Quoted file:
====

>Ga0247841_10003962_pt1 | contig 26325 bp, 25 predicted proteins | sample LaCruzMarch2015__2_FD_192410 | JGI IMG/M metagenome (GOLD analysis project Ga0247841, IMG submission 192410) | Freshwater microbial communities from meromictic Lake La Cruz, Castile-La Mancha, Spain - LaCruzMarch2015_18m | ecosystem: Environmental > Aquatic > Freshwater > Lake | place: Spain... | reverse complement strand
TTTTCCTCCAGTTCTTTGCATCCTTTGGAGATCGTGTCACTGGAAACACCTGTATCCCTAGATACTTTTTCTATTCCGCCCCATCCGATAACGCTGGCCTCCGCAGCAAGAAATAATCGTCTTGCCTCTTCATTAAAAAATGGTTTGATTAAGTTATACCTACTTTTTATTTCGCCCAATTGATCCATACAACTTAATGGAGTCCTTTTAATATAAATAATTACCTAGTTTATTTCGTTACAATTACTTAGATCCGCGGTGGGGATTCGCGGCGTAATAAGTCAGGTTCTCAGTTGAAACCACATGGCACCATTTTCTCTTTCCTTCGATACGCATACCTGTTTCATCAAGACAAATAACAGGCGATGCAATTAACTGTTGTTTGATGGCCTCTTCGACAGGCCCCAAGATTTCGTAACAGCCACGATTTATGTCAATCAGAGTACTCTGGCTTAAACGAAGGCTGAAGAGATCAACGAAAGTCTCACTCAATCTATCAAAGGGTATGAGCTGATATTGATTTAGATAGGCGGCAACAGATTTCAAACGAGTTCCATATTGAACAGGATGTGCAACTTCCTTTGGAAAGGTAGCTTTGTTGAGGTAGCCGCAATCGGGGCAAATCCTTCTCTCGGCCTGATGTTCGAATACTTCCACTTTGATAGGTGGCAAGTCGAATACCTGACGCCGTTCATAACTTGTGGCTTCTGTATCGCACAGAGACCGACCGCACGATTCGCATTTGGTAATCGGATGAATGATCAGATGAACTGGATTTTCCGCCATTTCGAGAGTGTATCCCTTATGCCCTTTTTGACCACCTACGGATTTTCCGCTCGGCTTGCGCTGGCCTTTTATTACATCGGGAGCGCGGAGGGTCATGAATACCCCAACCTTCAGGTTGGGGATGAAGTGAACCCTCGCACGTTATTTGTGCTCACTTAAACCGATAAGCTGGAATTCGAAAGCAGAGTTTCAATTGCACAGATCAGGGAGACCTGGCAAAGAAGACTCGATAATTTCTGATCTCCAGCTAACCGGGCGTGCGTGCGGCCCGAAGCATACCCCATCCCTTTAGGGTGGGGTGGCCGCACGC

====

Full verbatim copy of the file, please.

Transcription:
>Ga0247841_10003962_pt1 | contig 26325 bp, 25 predicted proteins | sample LaCruzMarch2015__2_FD_192410 | JGI IMG/M metagenome (GOLD analysis project Ga0247841, IMG submission 192410) | Freshwater microbial communities from meromictic Lake La Cruz, Castile-La Mancha, Spain - LaCruzMarch2015_18m | ecosystem: Environmental > Aquatic > Freshwater > Lake | place: Spain... | reverse complement strand
TTTTCCTCCAGTTCTTTGCATCCTTTGGAGATCGTGTCACTGGAAACACCTGTATCCCTAGATACTTTTTCTATTCCGCCCCATCCGATAACGCTGGCCTCCGCAGCAAGAAATAATCGTCTTGCCTCTTCATTAAAAAATGGTTTGATTAAGTTATACCTACTTTTTATTTCGCCCAATTGATCCATACAACTTAATGGAGTCCTTTTAATATAAATAATTACCTAGTTTATTTCGTTACAATTACTTAGATCCGCGGTGGGGATTCGCGGCGTAATAAGTCAGGTTCTCAGTTGAAACCACATGGCACCATTTTCTCTTTCCTTCGATACGCATACCTGTTTCATCAAGACAAATAACAGGCGATGCAATTAACTGTTGTTTGATGGCCTCTTCGACAGGCCCCAAGATTTCGTAACAGCCACGATTTATGTCAATCAGAGTACTCTGGCTTAAACGAAGGCTGAAGAGATCAACGAAAGTCTCACTCAATCTATCAAAGGGTATGAGCTGATATTGATTTAGATAGGCGGCAACAGATTTCAAACGAGTTCCATATTGAACAGGATGTGCAACTTCCTTTGGAAAGGTAGCTTTGTTGAGGTAGCCGCAATCGGGGCAAATCCTTCTCTCGGCCTGATGTTCGAATACTTCCACTTTGATAGGTGGCAAGTCGAATACCTGACGCCGTTCATAACTTGTGGCTTCTGTATCGCACAGAGACCGACCGCACGATTCGCATTTGGTAATCGGATGAATGATCAGATGAACTGGATTTTCCGCCATTTCGAGAGTGTATCCCTTATGCCCTTTTTGACCACCTACGGATTTTCCGCTCGGCTTGCGCTGGCCTTTTATTACATCGGGAGCGCGGAGGGTCATGAATACCCCAACCTTCAGGTTGGGGATGAAGTGAACCCTCGCACGTTATTTGTGCTCACTTAAACCGATAAGCTGGAATTCGAAAGCAGAGTTTCAATTGCACAGATCAGGGAGACCTGGCAAAGAAGACTCGATAATTTCTGATCTCCAGCTAACCGGGCGTGCGTGCGGCCCGAAGCATACCCCATCCCTTTAGGGTGGGGTGGCCGCACGC